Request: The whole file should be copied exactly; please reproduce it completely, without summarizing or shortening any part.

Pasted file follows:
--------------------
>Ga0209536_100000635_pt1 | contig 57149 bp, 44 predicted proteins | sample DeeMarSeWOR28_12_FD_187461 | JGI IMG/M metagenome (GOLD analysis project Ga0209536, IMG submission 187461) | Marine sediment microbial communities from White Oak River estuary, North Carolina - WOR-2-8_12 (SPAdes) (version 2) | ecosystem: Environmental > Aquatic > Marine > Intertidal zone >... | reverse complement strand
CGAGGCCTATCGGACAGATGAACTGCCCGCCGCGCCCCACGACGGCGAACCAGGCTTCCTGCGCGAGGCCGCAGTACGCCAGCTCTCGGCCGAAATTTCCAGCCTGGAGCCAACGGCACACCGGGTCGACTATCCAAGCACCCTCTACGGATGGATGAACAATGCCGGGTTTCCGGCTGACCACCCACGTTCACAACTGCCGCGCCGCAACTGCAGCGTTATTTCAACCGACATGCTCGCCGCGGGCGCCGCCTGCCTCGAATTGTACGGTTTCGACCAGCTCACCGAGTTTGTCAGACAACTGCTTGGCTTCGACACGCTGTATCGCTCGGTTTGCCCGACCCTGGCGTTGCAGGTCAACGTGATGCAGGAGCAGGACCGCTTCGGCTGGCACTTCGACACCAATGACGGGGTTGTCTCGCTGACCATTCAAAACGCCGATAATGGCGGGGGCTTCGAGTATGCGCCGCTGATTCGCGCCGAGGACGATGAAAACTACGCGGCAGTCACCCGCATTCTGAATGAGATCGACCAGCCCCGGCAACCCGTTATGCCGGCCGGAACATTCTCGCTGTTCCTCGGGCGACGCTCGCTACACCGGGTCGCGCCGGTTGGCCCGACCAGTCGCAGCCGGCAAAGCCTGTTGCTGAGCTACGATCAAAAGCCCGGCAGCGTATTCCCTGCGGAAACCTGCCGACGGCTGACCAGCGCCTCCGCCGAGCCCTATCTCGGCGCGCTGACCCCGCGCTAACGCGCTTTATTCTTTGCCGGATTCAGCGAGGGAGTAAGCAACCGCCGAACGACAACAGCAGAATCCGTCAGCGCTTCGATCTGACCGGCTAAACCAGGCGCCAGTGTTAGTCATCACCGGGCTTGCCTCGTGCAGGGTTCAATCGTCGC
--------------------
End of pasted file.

>Ga0209536_100000635_pt1 | contig 57149 bp, 44 predicted proteins | sample DeeMarSeWOR28_12_FD_187461 | JGI IMG/M metagenome (GOLD analysis project Ga0209536, IMG submission 187461) | Marine sediment microbial communities from White Oak River estuary, North Carolina - WOR-2-8_12 (SPAdes) (version 2) | ecosystem: Environmental > Aquatic > Marine > Intertidal zone >... | reverse complement strand
CGAGGCCTATCGGACAGATGAACTGCCCGCCGCGCCCCACGACGGCGAACCAGGCTTCCTGCGCGAGGCCGCAGTACGCCAGCTCTCGGCCGAAATTTCCAGCCTGGAGCCAACGGCACACCGGGTCGACTATCCAAGCACCCTCTACGGATGGATGAACAATGCCGGGTTTCCGGCTGACCACCCACGTTCACAACTGCCGCGCCGCAACTGCAGCGTTATTTCAACCGACATGCTCGCCGCGGGCGCCGCCTGCCTCGAATTGTACGGTTTCGACCAGCTCACCGAGTTTGTCAGACAACTGCTTGGCTTCGACACGCTGTATCGCTCGGTTTGCCCGACCCTGGCGTTGCAGGTCAACGTGATGCAGGAGCAGGACCGCTTCGGCTGGCACTTCGACACCAATGACGGGGTTGTCTCGCTGACCATTCAAAACGCCGATAATGGCGGGGGCTTCGAGTATGCGCCGCTGATTCGCGCCGAGGACGATGAAAACTACGCGGCAGTCACCCGCATTCTGAATGAGATCGACCAGCCCCGGCAACCCGTTATGCCGGCCGGAACATTCTCGCTGTTCCTCGGGCGACGCTCGCTACACCGGGTCGCGCCGGTTGGCCCGACCAGTCGCAGCCGGCAAAGCCTGTTGCTGAGCTACGATCAAAAGCCCGGCAGCGTATTCCCTGCGGAAACCTGCCGACGGCTGACCAGCGCCTCCGCCGAGCCCTATCTCGGCGCGCTGACCCCGCGCTAACGCGCTTTATTCTTTGCCGGATTCAGCGAGGGAGTAAGCAACCGCCGAACGACAACAGCAGAATCCGTCAGCGCTTCGATCTGACCGGCTAAACCAGGCGCCAGTGTTAGTCATCACCGGGCTTGCCTCGTGCAGGGTTCAATCGTCGC